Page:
(This interview was conducted by Blanche Petrich of La Jornada.)
In a middle-class neighborhood of Guatemala City, the nation’s capital, three National Police patrol officers are stationed permanently in front of a black metal entryway. They guard a judge, Yassmín Barrios, who this past May 10 was called on to issue the following ruling, after sounding the proverbial gavel in a courtroom:
“That the defendant José Efrain Ríos Montt is responsible as the perpetrator of crimes against humanity and genocide, committed against the life and safety of civilian residents of the villages and hamlets located in Santa María Nebaj, San Juan Cotzal, and San Gaspar Chajul. For this crime he should be sentenced to 30 years in prison without parole.”
Despite the security detail outside, her house is small and very modest. There, with her mother, lives the judge who holds a PhD in jurisprudence, and who ruled on the complaint concerning the events of 31 years prior in the Ixil region of Guatemala. This was a landmark trial: never had an officer of the court recognized the crime of genocide and handed down a sentence of such weight to a former head of state.
But it was also a fleeting sentence: 10 days later, with the support of three judges and the dissent of two others, the Constitutional Court (CC), the highest court in Guatemala, overturned the ruling, alleging procedural errors.
Many experts in criminal law argue that the CC exceeded its powers and that its decision was illegal. But a sigh of relief was heard in the upper echelons of economic, political and military power, as their impunity had been restored.
La Jornada: This was nothing less than the first genocide conviction handed down by a national court against a former head of state. Were you doing something historical at that moment?
Yassmín Barrios: I was simply doing justice.
LJ: That day…
YB: I left home very early, as always, feeling very aware of my actions.
LJ: Did you prepare your speech?
YB: No, because the criminal code establishes a procedural order to our work, and judges do not deliberate until after closing arguments. It was only at the moment when I struck the gavel, bringing the session to an end, that my fellow judges (Patricia Bustamante and Pablo Xitumul) and I withdrew to chambers to deliberate in secret. From 9:00 AM to 4:00 PM we drafted the ruling, which we read in a condensed form.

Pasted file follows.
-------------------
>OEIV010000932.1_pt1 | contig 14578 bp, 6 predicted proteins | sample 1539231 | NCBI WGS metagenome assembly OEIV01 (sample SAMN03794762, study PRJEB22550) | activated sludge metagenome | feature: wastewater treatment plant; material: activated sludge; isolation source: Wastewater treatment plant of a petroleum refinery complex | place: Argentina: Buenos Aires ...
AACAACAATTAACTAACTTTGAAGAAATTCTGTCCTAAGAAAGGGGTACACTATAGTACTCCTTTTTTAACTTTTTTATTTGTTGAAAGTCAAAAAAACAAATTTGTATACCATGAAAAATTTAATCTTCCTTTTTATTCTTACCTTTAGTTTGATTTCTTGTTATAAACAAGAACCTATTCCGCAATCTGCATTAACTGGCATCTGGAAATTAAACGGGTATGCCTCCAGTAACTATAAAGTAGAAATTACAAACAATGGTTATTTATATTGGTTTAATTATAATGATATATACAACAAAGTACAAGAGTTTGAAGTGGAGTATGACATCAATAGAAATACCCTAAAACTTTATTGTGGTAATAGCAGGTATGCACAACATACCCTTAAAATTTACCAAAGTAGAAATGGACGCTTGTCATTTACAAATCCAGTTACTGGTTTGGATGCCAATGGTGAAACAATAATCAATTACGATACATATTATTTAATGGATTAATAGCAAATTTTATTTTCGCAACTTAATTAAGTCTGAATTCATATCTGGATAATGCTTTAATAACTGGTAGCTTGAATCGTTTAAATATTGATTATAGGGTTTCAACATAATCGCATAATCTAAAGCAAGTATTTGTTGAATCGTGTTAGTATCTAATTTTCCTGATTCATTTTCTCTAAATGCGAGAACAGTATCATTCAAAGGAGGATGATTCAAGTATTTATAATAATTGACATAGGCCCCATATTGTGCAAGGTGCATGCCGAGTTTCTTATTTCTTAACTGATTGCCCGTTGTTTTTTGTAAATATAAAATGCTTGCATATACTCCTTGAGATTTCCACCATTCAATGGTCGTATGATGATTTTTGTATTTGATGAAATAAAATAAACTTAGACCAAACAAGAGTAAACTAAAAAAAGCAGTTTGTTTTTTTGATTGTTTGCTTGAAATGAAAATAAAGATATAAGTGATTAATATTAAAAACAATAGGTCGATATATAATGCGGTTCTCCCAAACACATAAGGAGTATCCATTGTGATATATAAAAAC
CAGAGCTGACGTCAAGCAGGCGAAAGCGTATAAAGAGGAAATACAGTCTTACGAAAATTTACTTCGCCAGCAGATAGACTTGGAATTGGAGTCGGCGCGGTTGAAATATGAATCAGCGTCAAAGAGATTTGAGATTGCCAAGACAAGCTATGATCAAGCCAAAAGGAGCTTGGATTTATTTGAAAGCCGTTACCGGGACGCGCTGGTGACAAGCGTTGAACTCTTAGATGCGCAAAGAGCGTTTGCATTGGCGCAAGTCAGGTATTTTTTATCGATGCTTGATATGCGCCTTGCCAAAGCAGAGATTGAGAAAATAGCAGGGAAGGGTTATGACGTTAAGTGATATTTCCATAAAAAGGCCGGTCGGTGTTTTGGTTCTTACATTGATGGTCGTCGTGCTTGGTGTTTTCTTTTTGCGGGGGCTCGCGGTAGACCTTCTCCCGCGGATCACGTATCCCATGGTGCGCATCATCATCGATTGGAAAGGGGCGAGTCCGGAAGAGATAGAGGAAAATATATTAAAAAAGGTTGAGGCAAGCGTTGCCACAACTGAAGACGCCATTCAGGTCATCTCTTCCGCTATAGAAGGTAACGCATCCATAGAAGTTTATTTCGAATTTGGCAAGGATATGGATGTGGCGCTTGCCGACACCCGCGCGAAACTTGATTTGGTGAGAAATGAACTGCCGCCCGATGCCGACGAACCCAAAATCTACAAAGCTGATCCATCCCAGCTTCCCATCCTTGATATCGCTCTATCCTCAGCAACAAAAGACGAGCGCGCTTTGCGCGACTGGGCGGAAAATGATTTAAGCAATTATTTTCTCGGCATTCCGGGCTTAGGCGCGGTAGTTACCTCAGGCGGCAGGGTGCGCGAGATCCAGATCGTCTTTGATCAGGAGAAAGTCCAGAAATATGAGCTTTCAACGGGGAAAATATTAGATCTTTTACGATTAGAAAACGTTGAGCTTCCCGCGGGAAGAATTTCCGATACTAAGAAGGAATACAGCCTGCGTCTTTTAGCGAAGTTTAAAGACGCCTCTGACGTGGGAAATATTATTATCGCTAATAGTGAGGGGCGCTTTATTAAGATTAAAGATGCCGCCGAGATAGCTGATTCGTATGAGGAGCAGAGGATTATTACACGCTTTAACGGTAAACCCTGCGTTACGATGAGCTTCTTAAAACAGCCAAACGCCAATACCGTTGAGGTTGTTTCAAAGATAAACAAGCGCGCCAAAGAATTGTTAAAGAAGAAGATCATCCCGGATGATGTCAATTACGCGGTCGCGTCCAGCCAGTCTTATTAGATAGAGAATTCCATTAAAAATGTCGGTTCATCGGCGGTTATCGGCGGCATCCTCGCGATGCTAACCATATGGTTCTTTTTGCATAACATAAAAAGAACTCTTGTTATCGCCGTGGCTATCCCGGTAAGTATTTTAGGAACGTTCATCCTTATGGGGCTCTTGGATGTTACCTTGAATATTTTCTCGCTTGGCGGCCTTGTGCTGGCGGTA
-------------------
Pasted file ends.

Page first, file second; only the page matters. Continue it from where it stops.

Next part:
From the tiny room – ceramic elephants on the center table, with pink crochet doilies on the armchairs, plastic flowers on a private altar in the dining, room and pale green walls covered with her diplomas – we hear from the kitchen that the water is ready for tea. The judge gets up to make it.
Faced with the partisan harassment of the traditional media, who attacked her from all possible angles, Yassmín Barrios withdrew. She recused herself from continuing to preside over the case and refused dozens of requests for interviews from national and international journalists, up until now, when she spoke extensively with La Jornada.
LJ: Did you feel defeated after the ruling was overturned, which was the culmination of a 15-year process for the Ixil people to reach a national court?
YB: No, not at all. The trial, as a whole, was a breakthrough for Guatemala, especially for its judicial system. Amid all the bombardment and the media campaign that took place, we managed to demonstrate that Guatemala does indeed have an independent legal system, that we have committed, responsible, principled judges, and we have knowledge of the law.
LJ: Are you satisfied with the fact that in this country has had the opportunity to issue a conviction for genocide such as yours: that the general spent time in a jail cell, even if it was only for a weekend?
YB: No, it’s not about personal satisfaction. One must look at it from another point of view. We had the opportunity for victims to be able to take action within the process. The constitutional guarantees of the accused were respected. And on May 13, after sentencing, a hearing was held for the purpose of victims’ reparations; the court proceeded to analyze the petitions from the complainants and give them justice due. And I must say, they did not call for economic restitution; rather, their petitions were much more basic.
We have shown that Guatemala, with its economic and political shortcomings, has the ability to hold a hearing that was observed by many law experts worldwide, who certified that the court satisfied the stringent standards of justice.